Sort What's the deal with glucose uptake by cells? When blood glucose drops below the normal range, the release of glucagon promotes the release of glucose into the blood from energy stores, such as liver glycogen, increasing the blood glucose concentration Cells will either store or burn glucose but the liver takes up glucose and makes a polymer out of it -glycogen has a similar structure to starch -most of our energy storage is in the form of fat What's the deal with glycerol and amino acids? blood glucose levels too low --> amino acids and glycerol converted int glucose (through glycogen hydrolysis) and glucose is released into the bloodstream when the blood glucose levels decreases to a level at or below the normal range, a primary effect of glucagon is to signal liver cells to increase glycogen hydrolysis, convert amino acids and glycerol to glucose, and release glucose into the bloodstream What can happen when fat becomes the main substrate for cellular respiration? -pH level increases, ion balances are imbalanced -In severe case, acidic metabolites formed during fat breakdown accumulate in the blood, threatening life by lowering blood pH and depleating sodium and potassium ions from the body -if not respiring glucose enough, then you lower your carbs so your body will break down fat -you can increase level of CO2 but that messes with the pH of blood Continue reading >>

Insulin & Glucagon

Insulin & Glucagon

Sort What biological actions INCREASE due to glucagon? INCREASE IN: - Glycogenolysis - Gluconeogensis* - Fatty acid oxidation - Ketogenesis - uptake of AA (*Glucagon STIMULATES gluconeogenesis by increase gene expression of PEPCK. Does so by binding to CREB-P-a leucine zipper binding domain) Continue reading >>

Insulin, Glucagon & Glucose Homeostasis: Diabetes Mellitus

Insulin, Glucagon & Glucose Homeostasis: Diabetes Mellitus

Sort *HbA1c* In the blood stream are the red blood cells, which are made of a molecule, haemoglobin. Glucose sticks to the haemoglobin to make a 'glycosylated haemoglobin' molecule, called haemoglobin A1C or HbA1C. The more glucose in the blood, the more haemoglobin A1C or HbA1C will be present in the blood. Interaction of hormones: what happens if there are receptors for factors with opposing effects? A) Strength of cases B) Balancing act --insulin decreases blood glucose --glucagon and adrenaline increase it C) Permissive effects - i.e. estrogen on progesterone receptor Describe water soluble hormones. GI tract polypeptide hormones that facilitate insulin secretion: A) Produced in GI tract and Secreted in blood B) Can be stored in the cell in vesicles C) Can be released in response to a calcium spikes D) Doesn't really need carrier proteins (but may have) E) Will work via a cell surface receptor F) Binding will initiate internalization and degradation of that factor G) Initiates some cell signaling event Examples: Insulin Endorphins - polypeptides in CNS and other sites --Opiate like actions --Produce a large amount If you are in extreme pain *What is the role of Cyclic AMP (cAMP)?* Critical for regulating secretion in secretory cells --Elevating cAMP increases secretion of insulin (fasting state) --Decreasing cAMP lowers secretion (fasting state) Often linked to g-protein coupled cells: Gs, Gi, and Gq (see slide 13 for the adenylyl cyclase system) Describe the secretion of Calcium. A) Movement of vesicles inside secretory cells B) Hormones that stimulate release of other hormones C) Control of flux from calcium outside of cell, or release of stored calcium (hormonal - endoplasmic reticulum. Mitochondria stores ca but not under hormonal control) *Identify active short Continue reading >>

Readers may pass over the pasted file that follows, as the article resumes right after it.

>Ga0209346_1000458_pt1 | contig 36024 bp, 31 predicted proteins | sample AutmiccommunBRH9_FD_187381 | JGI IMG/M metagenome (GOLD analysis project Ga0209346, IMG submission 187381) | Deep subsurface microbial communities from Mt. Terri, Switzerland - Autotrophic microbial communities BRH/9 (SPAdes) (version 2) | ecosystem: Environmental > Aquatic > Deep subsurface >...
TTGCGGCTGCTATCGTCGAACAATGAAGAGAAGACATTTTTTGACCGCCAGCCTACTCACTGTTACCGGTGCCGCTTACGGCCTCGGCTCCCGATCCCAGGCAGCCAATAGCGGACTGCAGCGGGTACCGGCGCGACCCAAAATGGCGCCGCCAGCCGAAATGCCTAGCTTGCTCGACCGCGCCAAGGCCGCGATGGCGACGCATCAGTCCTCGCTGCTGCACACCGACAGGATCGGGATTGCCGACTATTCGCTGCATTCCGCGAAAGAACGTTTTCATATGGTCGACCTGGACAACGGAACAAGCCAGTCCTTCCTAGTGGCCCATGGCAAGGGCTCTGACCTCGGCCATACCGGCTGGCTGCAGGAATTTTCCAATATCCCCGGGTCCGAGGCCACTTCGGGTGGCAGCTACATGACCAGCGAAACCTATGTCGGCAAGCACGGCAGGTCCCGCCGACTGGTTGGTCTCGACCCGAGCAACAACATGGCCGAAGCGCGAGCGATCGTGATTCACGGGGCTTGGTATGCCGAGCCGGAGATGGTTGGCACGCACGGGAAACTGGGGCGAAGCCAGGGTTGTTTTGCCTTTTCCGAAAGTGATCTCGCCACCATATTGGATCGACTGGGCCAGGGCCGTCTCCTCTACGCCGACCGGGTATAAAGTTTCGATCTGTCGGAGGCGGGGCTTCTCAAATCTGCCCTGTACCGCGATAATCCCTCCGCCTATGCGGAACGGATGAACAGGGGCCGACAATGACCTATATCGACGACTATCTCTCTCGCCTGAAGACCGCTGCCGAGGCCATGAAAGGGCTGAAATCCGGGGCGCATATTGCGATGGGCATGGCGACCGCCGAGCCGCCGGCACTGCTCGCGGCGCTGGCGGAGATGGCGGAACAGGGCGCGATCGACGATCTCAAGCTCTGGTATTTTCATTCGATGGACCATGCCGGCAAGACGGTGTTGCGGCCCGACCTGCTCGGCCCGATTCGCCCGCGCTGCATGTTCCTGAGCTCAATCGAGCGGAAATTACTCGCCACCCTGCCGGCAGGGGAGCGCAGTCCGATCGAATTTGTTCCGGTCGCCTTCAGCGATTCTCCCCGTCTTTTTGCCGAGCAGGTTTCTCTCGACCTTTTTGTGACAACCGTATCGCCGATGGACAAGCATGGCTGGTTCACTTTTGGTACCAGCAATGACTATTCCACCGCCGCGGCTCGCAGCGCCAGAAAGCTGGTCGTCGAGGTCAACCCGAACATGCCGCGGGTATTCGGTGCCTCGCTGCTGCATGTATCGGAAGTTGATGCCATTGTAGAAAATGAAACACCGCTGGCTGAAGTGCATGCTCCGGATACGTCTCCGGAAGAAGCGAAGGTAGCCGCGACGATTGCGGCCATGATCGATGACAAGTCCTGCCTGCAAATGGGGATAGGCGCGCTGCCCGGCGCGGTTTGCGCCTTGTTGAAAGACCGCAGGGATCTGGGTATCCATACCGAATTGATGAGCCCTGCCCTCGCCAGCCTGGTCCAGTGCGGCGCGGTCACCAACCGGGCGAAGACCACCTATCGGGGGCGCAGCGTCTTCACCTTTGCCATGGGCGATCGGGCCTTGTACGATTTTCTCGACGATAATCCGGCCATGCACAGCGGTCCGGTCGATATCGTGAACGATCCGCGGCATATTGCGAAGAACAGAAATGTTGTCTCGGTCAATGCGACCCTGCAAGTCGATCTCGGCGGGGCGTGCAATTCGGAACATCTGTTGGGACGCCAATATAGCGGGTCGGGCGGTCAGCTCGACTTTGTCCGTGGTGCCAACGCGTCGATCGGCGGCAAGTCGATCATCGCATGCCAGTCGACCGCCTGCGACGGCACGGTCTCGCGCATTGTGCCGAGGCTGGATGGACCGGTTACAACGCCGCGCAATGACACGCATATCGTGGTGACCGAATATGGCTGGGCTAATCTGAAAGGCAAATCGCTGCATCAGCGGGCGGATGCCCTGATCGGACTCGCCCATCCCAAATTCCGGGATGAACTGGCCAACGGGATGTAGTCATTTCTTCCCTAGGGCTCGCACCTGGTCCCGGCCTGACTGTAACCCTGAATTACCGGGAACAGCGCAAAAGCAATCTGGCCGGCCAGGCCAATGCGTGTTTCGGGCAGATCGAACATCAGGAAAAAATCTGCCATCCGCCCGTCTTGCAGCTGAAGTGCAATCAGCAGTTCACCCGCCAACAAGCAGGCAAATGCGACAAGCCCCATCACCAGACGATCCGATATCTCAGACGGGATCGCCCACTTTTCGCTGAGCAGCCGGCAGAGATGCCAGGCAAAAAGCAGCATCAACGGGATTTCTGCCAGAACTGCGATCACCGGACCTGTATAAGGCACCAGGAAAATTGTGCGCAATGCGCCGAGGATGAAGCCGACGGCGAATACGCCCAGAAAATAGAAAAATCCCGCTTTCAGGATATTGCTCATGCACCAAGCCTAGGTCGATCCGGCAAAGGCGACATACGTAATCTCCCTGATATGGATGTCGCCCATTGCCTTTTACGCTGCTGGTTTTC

Regulation Of Glucose Through The Hormones Insulin And Glucagon

Regulation Of Glucose Through The Hormones Insulin And Glucagon